TO SOME extent the new authoritarianism was a reaction to the rise and fall of ISIS. But it has now become a more active proxy war across the region. In Libya, Turkey has poured in money, drones and weapons to fight the Libyan opposition of Khalifa Haftar, who is backed by Egypt and the UAE.
In Syria, a three-sided conflict takes place. Turkey opposes the US-backed Syrian Democratic Forces, which it alleges are Kurdish leftists. The Syrian regime is backed by Iran, which wants a land bridge via Iraq to Lebanon. In Yemen, the Iranians send weapons to the Houthi rebels, who fight the Saudis.
The region has rarely had these kinds of clear proxy conflicts in the past. It always had some upheavals, whether during the era of Palestinian terrorism in the 1970s or the conflict between Iran and Iraq. But today it is a three-sided conflict. The reduction of the US role and the rise of Russia and China help to fuel this.
For instance, Turkey sends drones to Libya, and China sells drones to Egypt, Saudi Arabia and the UAE, with some Chinese drones ending up in Libya. Follow the guns and the money and you’ll see who controls what. Turkey has a proxy army of former Syrian rebels it uses in northern Syria and Libya, for example. Iran advises Shi’ite militias in Iraq.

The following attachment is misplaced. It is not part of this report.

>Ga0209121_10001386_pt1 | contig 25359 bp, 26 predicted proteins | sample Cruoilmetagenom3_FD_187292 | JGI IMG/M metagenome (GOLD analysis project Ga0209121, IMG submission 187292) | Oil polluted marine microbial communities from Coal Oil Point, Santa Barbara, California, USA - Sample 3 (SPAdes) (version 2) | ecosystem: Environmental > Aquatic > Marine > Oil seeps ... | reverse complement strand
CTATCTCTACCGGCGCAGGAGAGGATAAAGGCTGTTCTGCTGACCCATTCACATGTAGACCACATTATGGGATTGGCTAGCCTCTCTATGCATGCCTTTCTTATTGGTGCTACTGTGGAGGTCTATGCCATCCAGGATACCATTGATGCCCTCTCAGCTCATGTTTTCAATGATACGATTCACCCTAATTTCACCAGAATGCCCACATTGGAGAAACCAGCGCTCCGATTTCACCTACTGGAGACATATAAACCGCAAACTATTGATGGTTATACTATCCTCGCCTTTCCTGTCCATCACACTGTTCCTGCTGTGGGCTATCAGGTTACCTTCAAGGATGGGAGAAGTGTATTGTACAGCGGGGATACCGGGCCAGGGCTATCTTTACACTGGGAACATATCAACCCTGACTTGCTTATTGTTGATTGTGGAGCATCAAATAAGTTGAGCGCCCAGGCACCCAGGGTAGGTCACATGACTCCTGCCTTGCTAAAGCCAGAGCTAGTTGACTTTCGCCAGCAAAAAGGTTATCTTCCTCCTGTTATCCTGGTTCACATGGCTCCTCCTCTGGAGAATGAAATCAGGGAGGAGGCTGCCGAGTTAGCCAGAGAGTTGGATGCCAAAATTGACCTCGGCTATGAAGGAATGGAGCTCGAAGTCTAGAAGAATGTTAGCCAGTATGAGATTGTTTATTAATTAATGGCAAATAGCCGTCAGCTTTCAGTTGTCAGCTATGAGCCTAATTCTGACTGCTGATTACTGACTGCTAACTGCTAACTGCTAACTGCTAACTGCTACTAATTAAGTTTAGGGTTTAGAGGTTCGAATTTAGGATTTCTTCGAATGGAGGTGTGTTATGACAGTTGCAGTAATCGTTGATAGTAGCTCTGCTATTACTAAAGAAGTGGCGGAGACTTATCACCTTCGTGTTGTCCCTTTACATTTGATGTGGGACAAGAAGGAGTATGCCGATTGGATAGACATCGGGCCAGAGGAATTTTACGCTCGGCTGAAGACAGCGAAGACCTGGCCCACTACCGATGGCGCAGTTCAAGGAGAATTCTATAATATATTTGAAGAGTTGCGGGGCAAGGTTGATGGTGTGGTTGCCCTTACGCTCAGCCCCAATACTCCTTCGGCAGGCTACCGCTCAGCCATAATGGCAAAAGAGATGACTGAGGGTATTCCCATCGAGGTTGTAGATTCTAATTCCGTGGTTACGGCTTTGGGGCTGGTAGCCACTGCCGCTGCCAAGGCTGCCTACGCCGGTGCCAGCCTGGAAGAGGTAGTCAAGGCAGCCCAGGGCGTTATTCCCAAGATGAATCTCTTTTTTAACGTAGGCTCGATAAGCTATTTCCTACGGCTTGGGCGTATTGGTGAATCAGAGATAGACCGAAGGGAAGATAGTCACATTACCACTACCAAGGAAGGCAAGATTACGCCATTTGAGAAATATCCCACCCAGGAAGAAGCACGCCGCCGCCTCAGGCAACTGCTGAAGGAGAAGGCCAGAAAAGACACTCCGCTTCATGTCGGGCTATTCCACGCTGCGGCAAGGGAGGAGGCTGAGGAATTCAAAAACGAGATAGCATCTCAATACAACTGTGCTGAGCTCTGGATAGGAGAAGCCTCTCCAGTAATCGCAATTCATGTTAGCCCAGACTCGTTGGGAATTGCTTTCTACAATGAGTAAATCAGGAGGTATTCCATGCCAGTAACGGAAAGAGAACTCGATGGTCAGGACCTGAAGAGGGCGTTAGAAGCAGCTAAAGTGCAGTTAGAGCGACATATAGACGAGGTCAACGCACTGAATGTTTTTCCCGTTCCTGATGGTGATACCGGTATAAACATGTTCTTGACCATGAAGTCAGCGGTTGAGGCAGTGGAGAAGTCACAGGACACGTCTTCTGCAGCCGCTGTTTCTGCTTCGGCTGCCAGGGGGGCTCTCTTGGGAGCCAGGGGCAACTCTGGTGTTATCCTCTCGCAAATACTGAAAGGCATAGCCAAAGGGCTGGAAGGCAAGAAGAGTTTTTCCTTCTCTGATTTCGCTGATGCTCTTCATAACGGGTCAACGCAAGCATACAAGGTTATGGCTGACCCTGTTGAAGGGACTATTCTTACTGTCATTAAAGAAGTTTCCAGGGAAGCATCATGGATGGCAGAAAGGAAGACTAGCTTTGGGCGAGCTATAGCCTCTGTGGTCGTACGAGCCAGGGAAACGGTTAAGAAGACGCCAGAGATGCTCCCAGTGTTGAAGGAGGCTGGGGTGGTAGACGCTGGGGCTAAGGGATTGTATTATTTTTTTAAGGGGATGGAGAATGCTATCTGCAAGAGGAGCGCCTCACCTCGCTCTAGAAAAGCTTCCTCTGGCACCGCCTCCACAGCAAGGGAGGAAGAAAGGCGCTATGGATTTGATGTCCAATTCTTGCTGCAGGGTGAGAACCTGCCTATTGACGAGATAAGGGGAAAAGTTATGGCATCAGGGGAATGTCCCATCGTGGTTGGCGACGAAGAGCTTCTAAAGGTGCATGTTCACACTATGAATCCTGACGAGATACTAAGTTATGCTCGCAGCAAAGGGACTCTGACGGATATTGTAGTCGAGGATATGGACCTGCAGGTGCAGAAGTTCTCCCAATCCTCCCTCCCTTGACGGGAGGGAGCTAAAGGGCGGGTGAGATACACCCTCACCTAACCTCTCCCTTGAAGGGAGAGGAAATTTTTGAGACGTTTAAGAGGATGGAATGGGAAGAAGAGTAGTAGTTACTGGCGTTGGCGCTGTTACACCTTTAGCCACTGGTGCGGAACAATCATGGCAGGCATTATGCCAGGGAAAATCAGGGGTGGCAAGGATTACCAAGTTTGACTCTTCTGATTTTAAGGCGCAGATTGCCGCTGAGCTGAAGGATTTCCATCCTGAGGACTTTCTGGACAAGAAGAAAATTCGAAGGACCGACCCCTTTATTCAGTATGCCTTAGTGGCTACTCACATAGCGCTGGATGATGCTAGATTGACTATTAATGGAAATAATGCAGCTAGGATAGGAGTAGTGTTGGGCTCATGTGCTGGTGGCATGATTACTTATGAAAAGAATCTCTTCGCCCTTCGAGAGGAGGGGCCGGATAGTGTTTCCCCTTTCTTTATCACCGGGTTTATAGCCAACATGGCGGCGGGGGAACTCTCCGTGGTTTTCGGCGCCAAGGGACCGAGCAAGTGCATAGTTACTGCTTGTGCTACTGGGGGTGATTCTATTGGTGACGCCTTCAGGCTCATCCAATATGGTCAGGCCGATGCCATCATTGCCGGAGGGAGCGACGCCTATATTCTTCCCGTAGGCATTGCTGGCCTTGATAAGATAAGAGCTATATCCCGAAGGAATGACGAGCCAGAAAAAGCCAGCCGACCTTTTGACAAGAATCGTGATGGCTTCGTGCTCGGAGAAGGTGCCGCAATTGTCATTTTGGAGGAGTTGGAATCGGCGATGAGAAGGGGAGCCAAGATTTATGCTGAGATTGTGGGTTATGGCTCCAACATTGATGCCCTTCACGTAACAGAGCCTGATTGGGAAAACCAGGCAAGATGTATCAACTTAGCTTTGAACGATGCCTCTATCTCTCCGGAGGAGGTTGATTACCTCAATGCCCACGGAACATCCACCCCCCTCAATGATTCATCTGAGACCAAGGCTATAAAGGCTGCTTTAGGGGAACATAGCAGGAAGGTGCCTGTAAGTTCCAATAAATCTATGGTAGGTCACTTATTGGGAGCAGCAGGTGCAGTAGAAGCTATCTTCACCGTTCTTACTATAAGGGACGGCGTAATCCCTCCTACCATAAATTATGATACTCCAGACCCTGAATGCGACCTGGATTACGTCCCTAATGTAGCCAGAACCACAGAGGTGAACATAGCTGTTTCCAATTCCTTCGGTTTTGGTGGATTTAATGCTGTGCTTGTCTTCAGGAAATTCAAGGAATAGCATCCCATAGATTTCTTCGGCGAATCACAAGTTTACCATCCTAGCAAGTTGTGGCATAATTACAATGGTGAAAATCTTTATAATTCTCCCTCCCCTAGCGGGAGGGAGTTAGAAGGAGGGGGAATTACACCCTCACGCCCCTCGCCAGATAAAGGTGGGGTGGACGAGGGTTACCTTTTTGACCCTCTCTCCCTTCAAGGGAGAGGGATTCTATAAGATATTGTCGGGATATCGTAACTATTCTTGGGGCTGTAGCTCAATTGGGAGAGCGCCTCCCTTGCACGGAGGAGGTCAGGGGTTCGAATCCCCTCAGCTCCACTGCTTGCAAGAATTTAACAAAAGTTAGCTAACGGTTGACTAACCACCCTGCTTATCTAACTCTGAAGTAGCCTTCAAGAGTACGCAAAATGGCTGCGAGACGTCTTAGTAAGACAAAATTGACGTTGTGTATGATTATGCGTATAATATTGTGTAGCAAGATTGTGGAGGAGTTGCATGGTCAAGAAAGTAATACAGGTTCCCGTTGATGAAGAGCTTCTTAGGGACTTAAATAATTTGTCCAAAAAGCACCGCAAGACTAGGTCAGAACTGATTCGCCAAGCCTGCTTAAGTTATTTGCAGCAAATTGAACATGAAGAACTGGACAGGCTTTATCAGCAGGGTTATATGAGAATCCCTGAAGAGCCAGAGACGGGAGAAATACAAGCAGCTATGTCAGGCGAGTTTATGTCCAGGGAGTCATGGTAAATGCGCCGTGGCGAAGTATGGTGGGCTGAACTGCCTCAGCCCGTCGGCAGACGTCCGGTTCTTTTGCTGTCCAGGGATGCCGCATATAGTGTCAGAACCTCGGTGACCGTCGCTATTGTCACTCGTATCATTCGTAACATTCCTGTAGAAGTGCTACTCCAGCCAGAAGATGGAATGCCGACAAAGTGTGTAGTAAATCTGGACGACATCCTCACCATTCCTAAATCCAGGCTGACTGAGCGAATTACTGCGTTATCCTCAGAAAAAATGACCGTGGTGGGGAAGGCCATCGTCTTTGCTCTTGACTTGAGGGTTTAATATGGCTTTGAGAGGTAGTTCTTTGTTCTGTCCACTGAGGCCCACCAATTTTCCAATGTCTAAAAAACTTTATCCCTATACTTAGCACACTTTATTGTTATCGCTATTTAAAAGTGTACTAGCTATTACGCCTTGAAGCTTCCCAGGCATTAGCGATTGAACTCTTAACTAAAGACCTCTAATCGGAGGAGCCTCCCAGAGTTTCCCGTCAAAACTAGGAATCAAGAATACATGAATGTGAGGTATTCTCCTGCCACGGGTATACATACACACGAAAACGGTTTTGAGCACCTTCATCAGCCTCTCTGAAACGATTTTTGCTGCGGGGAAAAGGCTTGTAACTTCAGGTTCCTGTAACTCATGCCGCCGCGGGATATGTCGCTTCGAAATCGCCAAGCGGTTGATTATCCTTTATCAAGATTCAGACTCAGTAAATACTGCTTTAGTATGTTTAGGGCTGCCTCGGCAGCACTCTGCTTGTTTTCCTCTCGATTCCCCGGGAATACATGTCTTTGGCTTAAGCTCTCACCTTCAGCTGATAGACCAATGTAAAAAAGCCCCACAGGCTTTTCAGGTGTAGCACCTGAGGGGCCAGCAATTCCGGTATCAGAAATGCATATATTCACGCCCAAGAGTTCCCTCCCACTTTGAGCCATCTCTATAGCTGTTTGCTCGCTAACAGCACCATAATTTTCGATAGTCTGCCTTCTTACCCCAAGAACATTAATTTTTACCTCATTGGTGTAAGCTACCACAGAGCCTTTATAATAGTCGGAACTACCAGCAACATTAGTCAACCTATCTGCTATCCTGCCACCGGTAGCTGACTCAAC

None of these systems offer anything by authoritarianism. Turkey is the largest jailer of journalists. The Egyptian government also jails dissidents; so does Iran. The only question is which group will come out on top. Will it be a “Neo-Ottoman” empire or an Iranian hegemony, or will the “reactionaries” in the Gulf, as the Brotherhood calls them, push back against Iran and Turkey. Nothing is ever what is seems. Turkey and Iran both work with Venezuela. But apparently so does Haftar. And everyone works with Russia.
There are not always cut and dry alliances, but there are three main agendas. Either the region becomes more influenced by the Brotherhood or the Islamic Revolution in Iran, or by the generals and monarchs that come out of the Gulf. For liberals and democrats in the region, there are no friends or allies.